The Orfalea College of Business (OCOB) is proposing a new addition to the current Business Building (building 3). The new two-story addition will occupy the current outdoor courtyard area.
The proposed 6,000 square-foot building will consist of two floors, each equipped with more study rooms, quiet study labs, group rooms, a lounge space, an analytics agency area and a coffee kiosk. The second level will include an outdoor deck and the bottom floor will border a redesigned courtyard.
“It’s a bit of a bummer to see the palm trees and grass area go, because I know everyone loves that, but I think it’ll be nice to have food and coffee and a place to study,” business administration junior John Castle said.
According to OCOB Dean Scott Dawson, discussion about renovations started back in 2015. The original plan was to remodel the entire building, but it was going to be a $30 million renovation. Instead, they came up with the idea of a smaller add-on that will cost about $10 million.
“Our current building lacks what people call ‘stickiness,'” Dawson said. “When students are done with class, they basically have no place to hang out.”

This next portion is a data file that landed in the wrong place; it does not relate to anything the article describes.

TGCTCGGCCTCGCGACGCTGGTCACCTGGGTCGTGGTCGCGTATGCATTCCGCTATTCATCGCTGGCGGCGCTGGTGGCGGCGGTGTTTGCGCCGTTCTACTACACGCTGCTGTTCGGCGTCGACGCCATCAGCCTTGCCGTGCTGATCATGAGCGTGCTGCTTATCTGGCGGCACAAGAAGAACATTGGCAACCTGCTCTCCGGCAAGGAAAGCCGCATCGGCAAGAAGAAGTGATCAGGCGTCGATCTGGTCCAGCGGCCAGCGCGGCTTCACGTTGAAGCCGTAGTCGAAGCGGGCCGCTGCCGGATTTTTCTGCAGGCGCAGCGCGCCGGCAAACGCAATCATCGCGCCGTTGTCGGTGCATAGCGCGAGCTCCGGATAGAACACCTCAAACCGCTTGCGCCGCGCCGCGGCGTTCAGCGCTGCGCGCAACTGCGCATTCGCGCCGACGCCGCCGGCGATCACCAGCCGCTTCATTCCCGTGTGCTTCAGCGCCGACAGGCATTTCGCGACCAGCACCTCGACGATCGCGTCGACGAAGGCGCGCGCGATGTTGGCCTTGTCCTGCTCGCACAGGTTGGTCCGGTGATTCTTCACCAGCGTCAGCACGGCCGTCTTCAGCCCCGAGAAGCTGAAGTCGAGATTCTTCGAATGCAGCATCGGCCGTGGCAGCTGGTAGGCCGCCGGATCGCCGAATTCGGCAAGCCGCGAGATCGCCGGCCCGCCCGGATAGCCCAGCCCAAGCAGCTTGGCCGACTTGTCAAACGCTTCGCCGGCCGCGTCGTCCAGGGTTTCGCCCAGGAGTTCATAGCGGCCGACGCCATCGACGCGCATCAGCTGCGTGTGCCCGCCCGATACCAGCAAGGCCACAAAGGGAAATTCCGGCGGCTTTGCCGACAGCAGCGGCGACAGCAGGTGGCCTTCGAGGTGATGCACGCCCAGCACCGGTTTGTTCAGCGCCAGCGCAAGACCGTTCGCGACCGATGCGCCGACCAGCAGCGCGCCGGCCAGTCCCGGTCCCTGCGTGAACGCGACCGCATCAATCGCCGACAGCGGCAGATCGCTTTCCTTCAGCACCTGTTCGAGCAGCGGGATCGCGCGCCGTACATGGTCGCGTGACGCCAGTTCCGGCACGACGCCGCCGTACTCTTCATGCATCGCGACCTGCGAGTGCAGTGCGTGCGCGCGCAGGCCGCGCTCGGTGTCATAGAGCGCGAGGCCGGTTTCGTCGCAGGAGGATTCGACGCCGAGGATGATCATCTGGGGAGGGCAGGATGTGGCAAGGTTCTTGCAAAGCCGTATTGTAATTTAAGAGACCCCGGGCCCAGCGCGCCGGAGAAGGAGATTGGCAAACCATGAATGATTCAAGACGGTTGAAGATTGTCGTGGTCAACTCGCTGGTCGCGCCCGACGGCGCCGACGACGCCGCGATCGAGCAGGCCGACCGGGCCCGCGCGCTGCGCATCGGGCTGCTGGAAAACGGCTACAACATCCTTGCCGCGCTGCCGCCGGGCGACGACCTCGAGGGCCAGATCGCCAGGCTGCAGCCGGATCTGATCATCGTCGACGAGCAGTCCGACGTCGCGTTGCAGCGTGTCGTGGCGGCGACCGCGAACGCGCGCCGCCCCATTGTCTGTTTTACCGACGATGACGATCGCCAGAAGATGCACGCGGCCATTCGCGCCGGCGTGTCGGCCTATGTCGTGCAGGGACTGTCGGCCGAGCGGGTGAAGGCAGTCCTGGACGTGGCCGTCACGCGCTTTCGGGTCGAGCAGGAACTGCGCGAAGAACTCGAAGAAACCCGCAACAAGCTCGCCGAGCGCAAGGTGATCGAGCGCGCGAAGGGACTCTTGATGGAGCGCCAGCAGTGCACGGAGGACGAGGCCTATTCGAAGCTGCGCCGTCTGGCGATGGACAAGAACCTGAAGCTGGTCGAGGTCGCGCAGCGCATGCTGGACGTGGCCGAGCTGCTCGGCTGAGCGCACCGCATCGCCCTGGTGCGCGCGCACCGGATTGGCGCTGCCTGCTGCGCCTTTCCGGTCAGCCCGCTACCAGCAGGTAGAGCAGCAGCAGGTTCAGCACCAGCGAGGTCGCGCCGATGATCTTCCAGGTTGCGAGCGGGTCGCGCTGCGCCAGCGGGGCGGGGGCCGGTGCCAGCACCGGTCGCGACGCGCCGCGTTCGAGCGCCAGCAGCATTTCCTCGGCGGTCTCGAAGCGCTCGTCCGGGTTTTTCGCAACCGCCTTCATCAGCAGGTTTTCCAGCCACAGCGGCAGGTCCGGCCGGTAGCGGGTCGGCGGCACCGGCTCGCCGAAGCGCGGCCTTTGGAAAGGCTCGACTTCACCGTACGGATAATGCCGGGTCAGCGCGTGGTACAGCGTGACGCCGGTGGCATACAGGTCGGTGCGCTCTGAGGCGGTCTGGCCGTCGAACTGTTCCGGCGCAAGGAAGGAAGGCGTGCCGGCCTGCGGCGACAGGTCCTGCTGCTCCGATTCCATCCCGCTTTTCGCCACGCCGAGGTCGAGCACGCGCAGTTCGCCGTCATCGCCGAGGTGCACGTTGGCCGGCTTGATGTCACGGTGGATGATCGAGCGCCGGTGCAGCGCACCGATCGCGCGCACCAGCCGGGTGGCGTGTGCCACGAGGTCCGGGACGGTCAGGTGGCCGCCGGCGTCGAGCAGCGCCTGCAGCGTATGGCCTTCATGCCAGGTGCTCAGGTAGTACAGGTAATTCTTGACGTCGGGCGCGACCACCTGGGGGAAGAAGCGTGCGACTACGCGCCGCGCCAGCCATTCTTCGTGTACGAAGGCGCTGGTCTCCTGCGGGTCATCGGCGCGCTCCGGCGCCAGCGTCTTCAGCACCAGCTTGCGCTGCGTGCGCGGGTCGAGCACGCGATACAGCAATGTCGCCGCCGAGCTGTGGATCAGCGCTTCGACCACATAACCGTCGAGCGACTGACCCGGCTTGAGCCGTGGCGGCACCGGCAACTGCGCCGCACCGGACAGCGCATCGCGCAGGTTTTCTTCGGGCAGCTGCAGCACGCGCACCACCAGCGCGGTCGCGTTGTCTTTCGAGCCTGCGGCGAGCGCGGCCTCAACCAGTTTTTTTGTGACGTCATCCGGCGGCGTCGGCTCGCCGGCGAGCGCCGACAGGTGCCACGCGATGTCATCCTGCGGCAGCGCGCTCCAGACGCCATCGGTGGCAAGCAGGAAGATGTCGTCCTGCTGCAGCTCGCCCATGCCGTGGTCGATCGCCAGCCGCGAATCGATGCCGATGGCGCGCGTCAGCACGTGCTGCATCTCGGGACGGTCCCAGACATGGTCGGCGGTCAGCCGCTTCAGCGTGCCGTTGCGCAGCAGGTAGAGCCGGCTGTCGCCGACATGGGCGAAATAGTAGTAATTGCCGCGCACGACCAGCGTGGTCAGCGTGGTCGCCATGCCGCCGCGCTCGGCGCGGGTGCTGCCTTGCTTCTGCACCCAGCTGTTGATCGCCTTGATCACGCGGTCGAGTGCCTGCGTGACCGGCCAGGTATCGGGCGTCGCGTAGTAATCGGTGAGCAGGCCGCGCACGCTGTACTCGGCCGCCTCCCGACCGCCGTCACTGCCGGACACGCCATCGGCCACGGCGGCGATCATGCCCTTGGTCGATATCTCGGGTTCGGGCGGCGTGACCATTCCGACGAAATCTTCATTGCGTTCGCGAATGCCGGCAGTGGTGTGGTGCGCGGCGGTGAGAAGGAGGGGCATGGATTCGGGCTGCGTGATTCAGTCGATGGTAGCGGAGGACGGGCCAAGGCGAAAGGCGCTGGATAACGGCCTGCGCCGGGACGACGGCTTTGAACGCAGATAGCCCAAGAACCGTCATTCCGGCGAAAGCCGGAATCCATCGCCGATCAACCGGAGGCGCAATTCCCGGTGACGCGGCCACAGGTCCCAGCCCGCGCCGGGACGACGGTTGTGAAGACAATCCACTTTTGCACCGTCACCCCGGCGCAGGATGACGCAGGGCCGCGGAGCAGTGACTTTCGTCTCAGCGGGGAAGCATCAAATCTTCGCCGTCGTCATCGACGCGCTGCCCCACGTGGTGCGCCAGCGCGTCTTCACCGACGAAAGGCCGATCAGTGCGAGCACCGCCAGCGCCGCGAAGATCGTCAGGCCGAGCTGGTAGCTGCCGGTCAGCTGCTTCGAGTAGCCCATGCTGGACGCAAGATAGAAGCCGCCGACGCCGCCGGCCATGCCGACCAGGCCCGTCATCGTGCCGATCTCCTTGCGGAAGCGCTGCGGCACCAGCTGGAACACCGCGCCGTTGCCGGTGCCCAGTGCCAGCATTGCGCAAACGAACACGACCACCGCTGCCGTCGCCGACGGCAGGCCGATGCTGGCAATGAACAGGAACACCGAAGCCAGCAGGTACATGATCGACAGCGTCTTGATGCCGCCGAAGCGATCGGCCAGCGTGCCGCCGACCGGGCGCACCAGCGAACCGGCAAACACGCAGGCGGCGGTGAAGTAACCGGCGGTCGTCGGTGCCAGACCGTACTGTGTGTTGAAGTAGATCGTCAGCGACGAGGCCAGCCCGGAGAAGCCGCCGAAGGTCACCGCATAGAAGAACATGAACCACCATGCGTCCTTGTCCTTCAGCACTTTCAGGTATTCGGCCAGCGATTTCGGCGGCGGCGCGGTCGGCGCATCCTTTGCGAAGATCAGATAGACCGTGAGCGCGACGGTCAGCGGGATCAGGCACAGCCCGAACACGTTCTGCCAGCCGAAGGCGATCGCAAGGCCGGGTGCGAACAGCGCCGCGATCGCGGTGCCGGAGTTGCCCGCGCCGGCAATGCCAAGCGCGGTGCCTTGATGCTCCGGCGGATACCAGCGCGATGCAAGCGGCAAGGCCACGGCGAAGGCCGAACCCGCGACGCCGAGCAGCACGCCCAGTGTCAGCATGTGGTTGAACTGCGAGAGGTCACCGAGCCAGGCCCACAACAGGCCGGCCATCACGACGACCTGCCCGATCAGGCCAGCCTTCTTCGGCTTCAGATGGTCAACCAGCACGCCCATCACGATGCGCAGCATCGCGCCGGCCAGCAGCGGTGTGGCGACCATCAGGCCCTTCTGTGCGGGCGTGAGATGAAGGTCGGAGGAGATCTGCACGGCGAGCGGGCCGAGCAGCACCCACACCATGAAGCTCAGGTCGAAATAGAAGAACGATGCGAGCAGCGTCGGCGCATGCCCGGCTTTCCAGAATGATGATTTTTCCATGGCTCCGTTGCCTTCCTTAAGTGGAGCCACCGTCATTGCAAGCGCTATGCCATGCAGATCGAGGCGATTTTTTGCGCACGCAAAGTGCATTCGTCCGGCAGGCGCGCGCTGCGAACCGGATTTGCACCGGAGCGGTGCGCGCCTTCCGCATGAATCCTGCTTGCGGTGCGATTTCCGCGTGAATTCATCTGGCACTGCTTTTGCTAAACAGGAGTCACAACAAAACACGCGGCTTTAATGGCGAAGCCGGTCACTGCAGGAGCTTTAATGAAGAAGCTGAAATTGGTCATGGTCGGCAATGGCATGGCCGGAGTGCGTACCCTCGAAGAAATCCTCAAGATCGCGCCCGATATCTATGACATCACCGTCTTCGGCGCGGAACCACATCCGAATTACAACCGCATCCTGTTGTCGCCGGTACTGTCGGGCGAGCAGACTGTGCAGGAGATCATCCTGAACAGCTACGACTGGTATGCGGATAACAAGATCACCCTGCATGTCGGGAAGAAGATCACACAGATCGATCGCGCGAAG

The business lab inside the Business Building was recently remodeled to offer another space for students to study between classes.
“The business lab is a good place to hang out, but I don’t think it’s big enough,” Dawson said. “There’s always a war for places to study and do group work.”
According to Dawson, the main goal of the project is to provide students with even more space to meet for group projects, study and relax.
“The idea is to make it so you’re stuck to the building,” business administration senior Taylor Allen said. “There’s no reason for you to leave. You have your food, you have your study space, your classes and your teachers.”
Architect firm AC Martin has finalized the design plans for the new addition, and the college is now in the fundraising stages. They have raised about $1.6 million out of the total $10 million project cost. Dawson said he hopes to have the fundraising done in two years.
“We need to be better, not the same,” Dawson said.